STATES CHRONICLE – World’s most sensitive particle detector, the Large Underground Xenon (LUX), has failed to find evidence of dark matter. Scientists, however, don’t plan to give up. They said that the latest experiment has only proven that the elusive matter is invisible to our current tools.
LUX scientists hunted dark matter from more than 300 days between 2014 and 2016. In the meantime, they boosted LUX’s sensitivity by four times. A spokesperson for the team noted that the super-sensitive detector has yielded many scientific results since 2013, but dark matter simply chose not to “show up” during that period.
Fortunately, the experiment is not a waste of time. The data it has collected on other particles can now help scientists to trim their current theories on dark matter particles, and make future dark matter experiments more precise.
“I’m very proud of what we’ve accomplished,”
said Tom Shutt, leader of the LUX team and co-founder of the project.
Shutt noted that the experiment panned out even better than originally anticipated. The scientists said that the resulting observational data will help the team better understand background signals and how to calibrate the machine.
No scientist can now boast that he has direct evidence of dark matter. Yet, researchers claim that the substance does exist as their theoretical models have shown. LUX detector has been hunting the elusive particles since 2012. The detector is buried deep within the ground at South Dakota-based Sanford Underground Research Facility.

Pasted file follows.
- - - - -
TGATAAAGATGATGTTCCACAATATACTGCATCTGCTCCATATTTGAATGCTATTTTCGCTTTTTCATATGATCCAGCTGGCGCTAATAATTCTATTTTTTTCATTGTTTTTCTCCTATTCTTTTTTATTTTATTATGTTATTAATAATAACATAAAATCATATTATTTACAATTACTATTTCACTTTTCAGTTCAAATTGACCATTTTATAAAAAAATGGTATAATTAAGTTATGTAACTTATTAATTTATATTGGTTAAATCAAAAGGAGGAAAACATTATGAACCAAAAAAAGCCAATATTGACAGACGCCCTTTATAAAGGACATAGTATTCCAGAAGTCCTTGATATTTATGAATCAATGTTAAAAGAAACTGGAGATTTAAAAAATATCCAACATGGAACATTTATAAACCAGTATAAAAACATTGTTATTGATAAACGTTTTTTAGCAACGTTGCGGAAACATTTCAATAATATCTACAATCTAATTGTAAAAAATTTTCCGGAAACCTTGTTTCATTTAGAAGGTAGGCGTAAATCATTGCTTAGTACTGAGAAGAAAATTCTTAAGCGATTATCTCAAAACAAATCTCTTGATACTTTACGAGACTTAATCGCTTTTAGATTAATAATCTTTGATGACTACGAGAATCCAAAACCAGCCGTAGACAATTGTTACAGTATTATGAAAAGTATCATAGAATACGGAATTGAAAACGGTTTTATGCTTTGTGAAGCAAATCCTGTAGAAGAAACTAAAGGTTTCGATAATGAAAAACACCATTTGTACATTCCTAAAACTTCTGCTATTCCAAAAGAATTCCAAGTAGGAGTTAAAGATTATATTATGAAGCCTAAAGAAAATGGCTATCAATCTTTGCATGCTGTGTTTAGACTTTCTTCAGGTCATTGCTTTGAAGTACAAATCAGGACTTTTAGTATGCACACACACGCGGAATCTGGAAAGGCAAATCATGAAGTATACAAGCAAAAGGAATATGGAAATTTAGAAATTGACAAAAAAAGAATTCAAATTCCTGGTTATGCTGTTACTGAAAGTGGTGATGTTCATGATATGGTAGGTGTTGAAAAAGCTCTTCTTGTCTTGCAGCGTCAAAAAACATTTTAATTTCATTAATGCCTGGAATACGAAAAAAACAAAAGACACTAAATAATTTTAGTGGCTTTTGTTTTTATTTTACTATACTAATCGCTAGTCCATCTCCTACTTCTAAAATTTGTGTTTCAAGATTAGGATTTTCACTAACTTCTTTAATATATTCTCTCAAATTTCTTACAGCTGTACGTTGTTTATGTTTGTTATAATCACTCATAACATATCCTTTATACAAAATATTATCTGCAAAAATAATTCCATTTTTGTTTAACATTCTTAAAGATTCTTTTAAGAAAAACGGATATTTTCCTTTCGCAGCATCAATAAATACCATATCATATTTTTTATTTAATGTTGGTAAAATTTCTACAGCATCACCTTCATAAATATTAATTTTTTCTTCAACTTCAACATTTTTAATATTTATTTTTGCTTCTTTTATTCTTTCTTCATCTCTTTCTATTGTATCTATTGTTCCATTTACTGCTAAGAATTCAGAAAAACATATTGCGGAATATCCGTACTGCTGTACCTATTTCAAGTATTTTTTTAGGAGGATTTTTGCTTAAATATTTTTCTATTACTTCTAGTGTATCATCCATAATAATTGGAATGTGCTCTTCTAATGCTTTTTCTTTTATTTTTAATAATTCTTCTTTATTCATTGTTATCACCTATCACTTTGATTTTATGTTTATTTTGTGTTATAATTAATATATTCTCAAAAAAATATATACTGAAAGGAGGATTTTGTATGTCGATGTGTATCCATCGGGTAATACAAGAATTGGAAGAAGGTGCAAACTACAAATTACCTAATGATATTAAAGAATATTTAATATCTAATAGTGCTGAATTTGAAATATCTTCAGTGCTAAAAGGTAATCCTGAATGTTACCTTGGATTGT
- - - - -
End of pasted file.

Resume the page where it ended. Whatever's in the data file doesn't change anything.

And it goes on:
Scientists are eager to find evidence that weakly-interacting massive particles (WIMPs) do exist to finally prove that theories about dark matter are correct. WIMPs, reportedly, rarely collide with regular matter, so catching them is extremely hard.
Researchers explained that dark matter interactions with normal matter result in a handful of events per century in every kilogram of material. The machine uses liquid xenon in the attempts to capture the fleeting matter.
The findings were presented Thursday at a conference discussing dark matter in Sheffield, UK.
Scientists vowed to double their efforts and build a more sensitive detector dubbed LUX-ZEPLIN. The new machine is expected to be 100 times sharper than the current instrument and use 10 tons of xenon in an incoming series of experiments.
Shutt said that the next-gen detector, which is slated to become operational in 2020, would be “based on lessons learned” from the earlier instrument.